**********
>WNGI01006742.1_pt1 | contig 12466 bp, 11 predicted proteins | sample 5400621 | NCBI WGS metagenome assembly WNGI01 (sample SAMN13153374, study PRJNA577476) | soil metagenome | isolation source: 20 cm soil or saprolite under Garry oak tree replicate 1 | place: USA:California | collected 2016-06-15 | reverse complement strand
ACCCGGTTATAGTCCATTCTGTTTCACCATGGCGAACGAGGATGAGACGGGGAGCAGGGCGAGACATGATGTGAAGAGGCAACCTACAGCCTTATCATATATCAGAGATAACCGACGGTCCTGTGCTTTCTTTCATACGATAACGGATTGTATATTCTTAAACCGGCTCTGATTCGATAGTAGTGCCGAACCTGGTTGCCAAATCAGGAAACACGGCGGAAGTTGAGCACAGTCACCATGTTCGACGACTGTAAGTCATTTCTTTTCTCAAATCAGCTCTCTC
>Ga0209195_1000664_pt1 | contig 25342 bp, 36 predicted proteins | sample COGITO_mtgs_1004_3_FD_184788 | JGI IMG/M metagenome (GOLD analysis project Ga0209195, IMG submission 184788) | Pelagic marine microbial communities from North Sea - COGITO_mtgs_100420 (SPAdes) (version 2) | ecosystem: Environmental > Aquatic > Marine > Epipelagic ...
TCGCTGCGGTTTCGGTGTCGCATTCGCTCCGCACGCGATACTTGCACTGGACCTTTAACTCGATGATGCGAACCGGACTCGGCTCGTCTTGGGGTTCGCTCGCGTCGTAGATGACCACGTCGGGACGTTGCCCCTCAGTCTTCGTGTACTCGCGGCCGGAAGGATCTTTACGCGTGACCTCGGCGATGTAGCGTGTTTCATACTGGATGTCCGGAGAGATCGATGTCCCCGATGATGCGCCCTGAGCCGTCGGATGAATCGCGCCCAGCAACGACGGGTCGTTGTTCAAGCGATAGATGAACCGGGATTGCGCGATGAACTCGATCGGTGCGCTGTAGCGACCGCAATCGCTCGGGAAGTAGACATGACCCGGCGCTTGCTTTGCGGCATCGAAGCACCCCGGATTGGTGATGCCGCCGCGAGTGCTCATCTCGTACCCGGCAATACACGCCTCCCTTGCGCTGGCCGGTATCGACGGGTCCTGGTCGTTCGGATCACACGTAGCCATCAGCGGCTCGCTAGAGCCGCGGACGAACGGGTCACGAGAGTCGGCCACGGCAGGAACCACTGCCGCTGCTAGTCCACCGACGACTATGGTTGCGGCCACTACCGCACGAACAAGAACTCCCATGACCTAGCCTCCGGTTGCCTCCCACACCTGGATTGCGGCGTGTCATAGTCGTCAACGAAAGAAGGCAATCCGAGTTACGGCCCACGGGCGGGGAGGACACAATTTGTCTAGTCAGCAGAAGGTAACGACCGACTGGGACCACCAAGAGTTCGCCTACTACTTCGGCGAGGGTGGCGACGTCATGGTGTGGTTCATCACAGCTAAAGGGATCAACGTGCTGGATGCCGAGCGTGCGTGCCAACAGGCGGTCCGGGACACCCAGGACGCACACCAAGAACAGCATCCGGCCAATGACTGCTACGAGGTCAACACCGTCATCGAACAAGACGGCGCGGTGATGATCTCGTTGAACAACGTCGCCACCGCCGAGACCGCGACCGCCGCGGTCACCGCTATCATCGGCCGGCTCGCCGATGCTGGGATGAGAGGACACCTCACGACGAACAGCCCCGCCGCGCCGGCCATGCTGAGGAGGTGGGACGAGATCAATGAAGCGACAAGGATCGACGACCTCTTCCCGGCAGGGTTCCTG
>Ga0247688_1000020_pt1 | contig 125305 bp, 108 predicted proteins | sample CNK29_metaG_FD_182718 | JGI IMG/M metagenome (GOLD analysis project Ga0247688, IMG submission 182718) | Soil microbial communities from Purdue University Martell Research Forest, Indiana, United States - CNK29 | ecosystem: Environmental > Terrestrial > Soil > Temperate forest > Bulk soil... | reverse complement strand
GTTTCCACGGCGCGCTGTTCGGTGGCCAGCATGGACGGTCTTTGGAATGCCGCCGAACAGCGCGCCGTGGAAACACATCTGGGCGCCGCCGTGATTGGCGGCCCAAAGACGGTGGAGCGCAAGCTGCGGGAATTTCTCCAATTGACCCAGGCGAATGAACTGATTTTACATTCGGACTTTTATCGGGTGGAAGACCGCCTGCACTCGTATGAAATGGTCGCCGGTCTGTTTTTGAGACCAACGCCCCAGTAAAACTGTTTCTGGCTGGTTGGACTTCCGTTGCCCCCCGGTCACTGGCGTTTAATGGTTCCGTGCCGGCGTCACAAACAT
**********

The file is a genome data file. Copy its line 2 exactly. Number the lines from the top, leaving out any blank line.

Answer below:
ACCCGGTTATAGTCCATTCTGTTTCACCATGGCGAACGAGGATGAGACGGGGAGCAGGGCGAGACATGATGTGAAGAGGCAACCTACAGCCTTATCATATATCAGAGATAACCGACGGTCCTGTGCTTTCTTTCATACGATAACGGATTGTATATTCTTAAACCGGCTCTGATTCGATAGTAGTGCCGAACCTGGTTGCCAAATCAGGAAACACGGCGGAAGTTGAGCACAGTCACCATGTTCGACGACTGTAAGTCATTTCTTTTCTCAAATCAGCTCTCTC